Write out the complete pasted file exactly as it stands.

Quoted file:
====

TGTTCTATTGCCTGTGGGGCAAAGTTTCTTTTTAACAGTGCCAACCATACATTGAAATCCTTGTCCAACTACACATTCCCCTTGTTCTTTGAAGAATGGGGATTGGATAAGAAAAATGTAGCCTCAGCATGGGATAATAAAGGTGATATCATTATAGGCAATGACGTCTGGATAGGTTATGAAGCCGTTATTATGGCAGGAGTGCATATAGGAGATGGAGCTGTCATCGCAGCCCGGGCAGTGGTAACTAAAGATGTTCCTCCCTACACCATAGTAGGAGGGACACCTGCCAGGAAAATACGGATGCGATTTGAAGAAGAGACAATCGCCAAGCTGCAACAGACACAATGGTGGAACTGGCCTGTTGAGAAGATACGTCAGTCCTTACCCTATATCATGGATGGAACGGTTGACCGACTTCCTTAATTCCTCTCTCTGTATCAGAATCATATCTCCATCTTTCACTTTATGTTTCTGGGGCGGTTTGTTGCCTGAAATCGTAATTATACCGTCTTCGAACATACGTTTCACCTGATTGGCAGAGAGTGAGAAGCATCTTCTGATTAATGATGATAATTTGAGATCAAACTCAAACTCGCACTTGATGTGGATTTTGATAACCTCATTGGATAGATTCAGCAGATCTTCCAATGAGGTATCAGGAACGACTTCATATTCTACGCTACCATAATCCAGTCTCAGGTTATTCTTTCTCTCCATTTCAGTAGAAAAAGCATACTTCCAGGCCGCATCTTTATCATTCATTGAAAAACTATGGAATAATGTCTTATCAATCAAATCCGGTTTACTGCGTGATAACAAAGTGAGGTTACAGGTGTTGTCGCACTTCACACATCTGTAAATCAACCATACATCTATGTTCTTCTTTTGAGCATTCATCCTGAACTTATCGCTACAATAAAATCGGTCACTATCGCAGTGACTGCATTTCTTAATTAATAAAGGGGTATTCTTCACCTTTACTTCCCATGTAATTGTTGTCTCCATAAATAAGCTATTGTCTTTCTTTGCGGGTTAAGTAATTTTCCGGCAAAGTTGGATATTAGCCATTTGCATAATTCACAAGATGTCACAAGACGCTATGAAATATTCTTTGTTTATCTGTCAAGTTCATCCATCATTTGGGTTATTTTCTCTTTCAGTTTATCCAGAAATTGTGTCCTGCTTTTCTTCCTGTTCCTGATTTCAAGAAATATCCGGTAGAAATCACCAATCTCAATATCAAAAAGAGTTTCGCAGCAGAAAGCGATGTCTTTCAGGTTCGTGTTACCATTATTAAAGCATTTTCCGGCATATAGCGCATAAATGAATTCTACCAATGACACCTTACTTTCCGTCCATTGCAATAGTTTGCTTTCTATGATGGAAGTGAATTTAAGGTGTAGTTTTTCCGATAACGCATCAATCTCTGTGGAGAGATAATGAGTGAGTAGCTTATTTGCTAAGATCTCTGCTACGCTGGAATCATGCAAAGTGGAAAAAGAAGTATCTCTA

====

TGTTCTATTGCCTGTGGGGCAAAGTTTCTTTTTAACAGTGCCAACCATACATTGAAATCCTTGTCCAACTACACATTCCCCTTGTTCTTTGAAGAATGGGGATTGGATAAGAAAAATGTAGCCTCAGCATGGGATAATAAAGGTGATATCATTATAGGCAATGACGTCTGGATAGGTTATGAAGCCGTTATTATGGCAGGAGTGCATATAGGAGATGGAGCTGTCATCGCAGCCCGGGCAGTGGTAACTAAAGATGTTCCTCCCTACACCATAGTAGGAGGGACACCTGCCAGGAAAATACGGATGCGATTTGAAGAAGAGACAATCGCCAAGCTGCAACAGACACAATGGTGGAACTGGCCTGTTGAGAAGATACGTCAGTCCTTACCCTATATCATGGATGGAACGGTTGACCGACTTCCTTAATTCCTCTCTCTGTATCAGAATCATATCTCCATCTTTCACTTTATGTTTCTGGGGCGGTTTGTTGCCTGAAATCGTAATTATACCGTCTTCGAACATACGTTTCACCTGATTGGCAGAGAGTGAGAAGCATCTTCTGATTAATGATGATAATTTGAGATCAAACTCAAACTCGCACTTGATGTGGATTTTGATAACCTCATTGGATAGATTCAGCAGATCTTCCAATGAGGTATCAGGAACGACTTCATATTCTACGCTACCATAATCCAGTCTCAGGTTATTCTTTCTCTCCATTTCAGTAGAAAAAGCATACTTCCAGGCCGCATCTTTATCATTCATTGAAAAACTATGGAATAATGTCTTATCAATCAAATCCGGTTTACTGCGTGATAACAAAGTGAGGTTACAGGTGTTGTCGCACTTCACACATCTGTAAATCAACCATACATCTATGTTCTTCTTTTGAGCATTCATCCTGAACTTATCGCTACAATAAAATCGGTCACTATCGCAGTGACTGCATTTCTTAATTAATAAAGGGGTATTCTTCACCTTTACTTCCCATGTAATTGTTGTCTCCATAAATAAGCTATTGTCTTTCTTTGCGGGTTAAGTAATTTTCCGGCAAAGTTGGATATTAGCCATTTGCATAATTCACAAGATGTCACAAGACGCTATGAAATATTCTTTGTTTATCTGTCAAGTTCATCCATCATTTGGGTTATTTTCTCTTTCAGTTTATCCAGAAATTGTGTCCTGCTTTTCTTCCTGTTCCTGATTTCAAGAAATATCCGGTAGAAATCACCAATCTCAATATCAAAAAGAGTTTCGCAGCAGAAAGCGATGTCTTTCAGGTTCGTGTTACCATTATTAAAGCATTTTCCGGCATATAGCGCATAAATGAATTCTACCAATGACACCTTACTTTCCGTCCATTGCAATAGTTTGCTTTCTATGATGGAAGTGAATTTAAGGTGTAGTTTTTCCGATAACGCATCAATCTCTGTGGAGAGATAATGAGTGAGTAGCTTATTTGCTAAGATCTCTGCTACGCTGGAATCATGCAAAGTGGAAAAAGAAGTATCTCTA